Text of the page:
While many Americans are familiar with dishes like egg foo young, there are Chinese-American and Chinese immigrant communities throughout the country where foods like ma po tofu and congee are also on menus.

And Panda Express, America's biggest Chinese fast-food chain, hopes to make those more traditional dishes mainstream. "Panda Express ... has the opportunity to be the ambassador of Chinese food to many people," says Andrea Cherng, the company's chief marketing officer.

The Green Climate Fund has been thrust into the spotlight of late.

President Trump singled it out for scorn in his Rose Garden remarks last week announcing his decision to pull the U.S. from the Paris climate agreement. Along with that move, Trump noted, he is ending further U.S. contributions to the "so-called Green Climate Fund — nice name."

You probably never want to hear you've been fired. If you've heard those words, you know they feel like a punch in the gut. Now, imagine that instead of your boss telling you face to face, you get the news from a pop-up alert on your smartphone. That's how it works at Uber.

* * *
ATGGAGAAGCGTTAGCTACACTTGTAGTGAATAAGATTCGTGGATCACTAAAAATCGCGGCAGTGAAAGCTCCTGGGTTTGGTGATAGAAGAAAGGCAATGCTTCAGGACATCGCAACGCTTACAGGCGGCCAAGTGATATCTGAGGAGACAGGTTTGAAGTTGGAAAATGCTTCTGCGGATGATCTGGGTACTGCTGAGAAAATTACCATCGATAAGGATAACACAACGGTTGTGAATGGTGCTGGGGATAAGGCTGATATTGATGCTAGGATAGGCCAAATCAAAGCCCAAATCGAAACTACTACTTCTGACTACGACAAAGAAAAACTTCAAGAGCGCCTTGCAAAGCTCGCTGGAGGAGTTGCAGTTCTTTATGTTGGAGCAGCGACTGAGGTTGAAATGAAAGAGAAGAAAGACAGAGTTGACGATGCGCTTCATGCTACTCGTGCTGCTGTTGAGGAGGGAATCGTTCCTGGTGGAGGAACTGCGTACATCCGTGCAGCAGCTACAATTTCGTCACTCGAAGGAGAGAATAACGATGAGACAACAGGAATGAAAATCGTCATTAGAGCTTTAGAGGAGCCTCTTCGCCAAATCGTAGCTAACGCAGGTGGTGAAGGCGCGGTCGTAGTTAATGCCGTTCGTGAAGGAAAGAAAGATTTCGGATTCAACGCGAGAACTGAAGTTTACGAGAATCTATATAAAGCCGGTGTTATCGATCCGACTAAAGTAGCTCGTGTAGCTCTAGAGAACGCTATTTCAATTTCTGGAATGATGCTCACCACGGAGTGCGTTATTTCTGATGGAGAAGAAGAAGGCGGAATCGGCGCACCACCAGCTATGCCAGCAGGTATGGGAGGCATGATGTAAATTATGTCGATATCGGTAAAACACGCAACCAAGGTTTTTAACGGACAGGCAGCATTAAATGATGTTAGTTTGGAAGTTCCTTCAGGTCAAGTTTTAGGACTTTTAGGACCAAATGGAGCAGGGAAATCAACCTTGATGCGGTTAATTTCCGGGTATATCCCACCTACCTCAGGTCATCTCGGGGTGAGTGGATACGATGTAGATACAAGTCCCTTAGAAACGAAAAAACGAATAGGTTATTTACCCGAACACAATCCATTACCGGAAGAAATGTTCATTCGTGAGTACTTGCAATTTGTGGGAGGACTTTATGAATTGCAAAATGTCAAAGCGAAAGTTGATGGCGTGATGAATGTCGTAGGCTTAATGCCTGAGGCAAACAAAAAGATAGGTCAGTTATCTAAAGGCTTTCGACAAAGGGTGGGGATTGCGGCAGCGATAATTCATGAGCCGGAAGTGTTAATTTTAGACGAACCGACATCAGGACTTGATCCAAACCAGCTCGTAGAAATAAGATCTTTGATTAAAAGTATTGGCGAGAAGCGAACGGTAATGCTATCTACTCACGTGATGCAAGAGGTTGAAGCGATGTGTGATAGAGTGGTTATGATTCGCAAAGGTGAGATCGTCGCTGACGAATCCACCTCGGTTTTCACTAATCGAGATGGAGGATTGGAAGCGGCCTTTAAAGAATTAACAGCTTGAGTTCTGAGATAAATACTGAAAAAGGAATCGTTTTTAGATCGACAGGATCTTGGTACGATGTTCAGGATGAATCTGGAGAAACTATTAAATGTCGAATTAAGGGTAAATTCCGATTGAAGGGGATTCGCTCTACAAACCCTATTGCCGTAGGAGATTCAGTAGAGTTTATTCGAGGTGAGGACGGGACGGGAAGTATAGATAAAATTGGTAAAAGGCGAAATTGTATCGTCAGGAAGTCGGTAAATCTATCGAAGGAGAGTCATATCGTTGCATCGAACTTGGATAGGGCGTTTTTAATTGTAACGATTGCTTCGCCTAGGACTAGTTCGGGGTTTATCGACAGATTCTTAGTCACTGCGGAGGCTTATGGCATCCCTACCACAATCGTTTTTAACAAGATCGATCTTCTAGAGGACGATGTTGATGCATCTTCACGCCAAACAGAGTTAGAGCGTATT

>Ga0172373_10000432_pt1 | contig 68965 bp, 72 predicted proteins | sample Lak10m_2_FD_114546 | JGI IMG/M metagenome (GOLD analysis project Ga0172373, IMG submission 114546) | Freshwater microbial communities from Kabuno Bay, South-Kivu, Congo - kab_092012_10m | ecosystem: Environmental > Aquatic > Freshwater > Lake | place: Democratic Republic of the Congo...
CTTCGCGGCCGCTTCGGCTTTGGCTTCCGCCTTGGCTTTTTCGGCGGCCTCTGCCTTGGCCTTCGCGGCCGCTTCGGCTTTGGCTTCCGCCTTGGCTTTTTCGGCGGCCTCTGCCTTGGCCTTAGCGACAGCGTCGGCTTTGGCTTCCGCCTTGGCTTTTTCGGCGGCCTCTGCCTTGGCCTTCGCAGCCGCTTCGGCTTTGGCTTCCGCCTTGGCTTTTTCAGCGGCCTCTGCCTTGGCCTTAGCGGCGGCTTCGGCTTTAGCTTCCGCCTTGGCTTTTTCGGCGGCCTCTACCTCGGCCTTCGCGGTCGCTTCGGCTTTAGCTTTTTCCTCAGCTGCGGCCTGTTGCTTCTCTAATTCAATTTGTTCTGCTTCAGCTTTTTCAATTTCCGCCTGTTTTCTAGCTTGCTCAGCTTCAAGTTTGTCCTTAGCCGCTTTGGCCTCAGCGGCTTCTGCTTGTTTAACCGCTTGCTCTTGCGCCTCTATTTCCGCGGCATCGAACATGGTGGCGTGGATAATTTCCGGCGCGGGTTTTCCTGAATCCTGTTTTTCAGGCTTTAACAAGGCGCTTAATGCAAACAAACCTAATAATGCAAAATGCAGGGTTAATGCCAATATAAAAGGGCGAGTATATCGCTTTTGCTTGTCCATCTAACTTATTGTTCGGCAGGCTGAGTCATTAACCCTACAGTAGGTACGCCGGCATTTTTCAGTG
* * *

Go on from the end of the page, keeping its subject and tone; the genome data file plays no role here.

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And now let's go to David Greene, who's coming to us live from Moscow this morning. Hello again, David.

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Despite America's rapt attention on former FBI Director James Comey's testimony, the White House has been observing Infrastructure Week. Infrastructure is one of the only policy areas that could have crossover appeal, but there has been little real movement so far on getting something through Congress.

House Republicans voted Thursday to deliver on their promise to repeal Dodd-Frank — the massive set of Wall Street regulations President Barack Obama signed into law after the 2008 financial crisis.

In a near party-line vote, the House approved a bill, dubbed the Financial Choice Act, which scales back or eliminates many of the post-crisis banking rules.

The legislation is the brainchild of House Financial Services Committee Chairman Jeb Hensarling, R-Texas.